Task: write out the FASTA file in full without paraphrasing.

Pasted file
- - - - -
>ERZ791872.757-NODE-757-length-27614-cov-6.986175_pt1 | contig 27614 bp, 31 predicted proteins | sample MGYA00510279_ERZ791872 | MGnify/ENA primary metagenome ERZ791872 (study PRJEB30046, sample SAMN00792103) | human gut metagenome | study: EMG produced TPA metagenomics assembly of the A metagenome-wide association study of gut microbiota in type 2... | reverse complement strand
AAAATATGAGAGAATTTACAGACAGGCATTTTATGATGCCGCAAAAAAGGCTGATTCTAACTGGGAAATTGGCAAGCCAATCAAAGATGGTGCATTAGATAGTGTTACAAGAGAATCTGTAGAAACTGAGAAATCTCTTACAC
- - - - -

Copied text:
>ERZ791872.757-NODE-757-length-27614-cov-6.986175_pt1 | contig 27614 bp, 31 predicted proteins | sample MGYA00510279_ERZ791872 | MGnify/ENA primary metagenome ERZ791872 (study PRJEB30046, sample SAMN00792103) | human gut metagenome | study: EMG produced TPA metagenomics assembly of the A metagenome-wide association study of gut microbiota in type 2... | reverse complement strand
AAAATATGAGAGAATTTACAGACAGGCATTTTATGATGCCGCAAAAAAGGCTGATTCTAACTGGGAAATTGGCAAGCCAATCAAAGATGGTGCATTAGATAGTGTTACAAGAGAATCTGTAGAAACTGAGAAATCTCTTACAC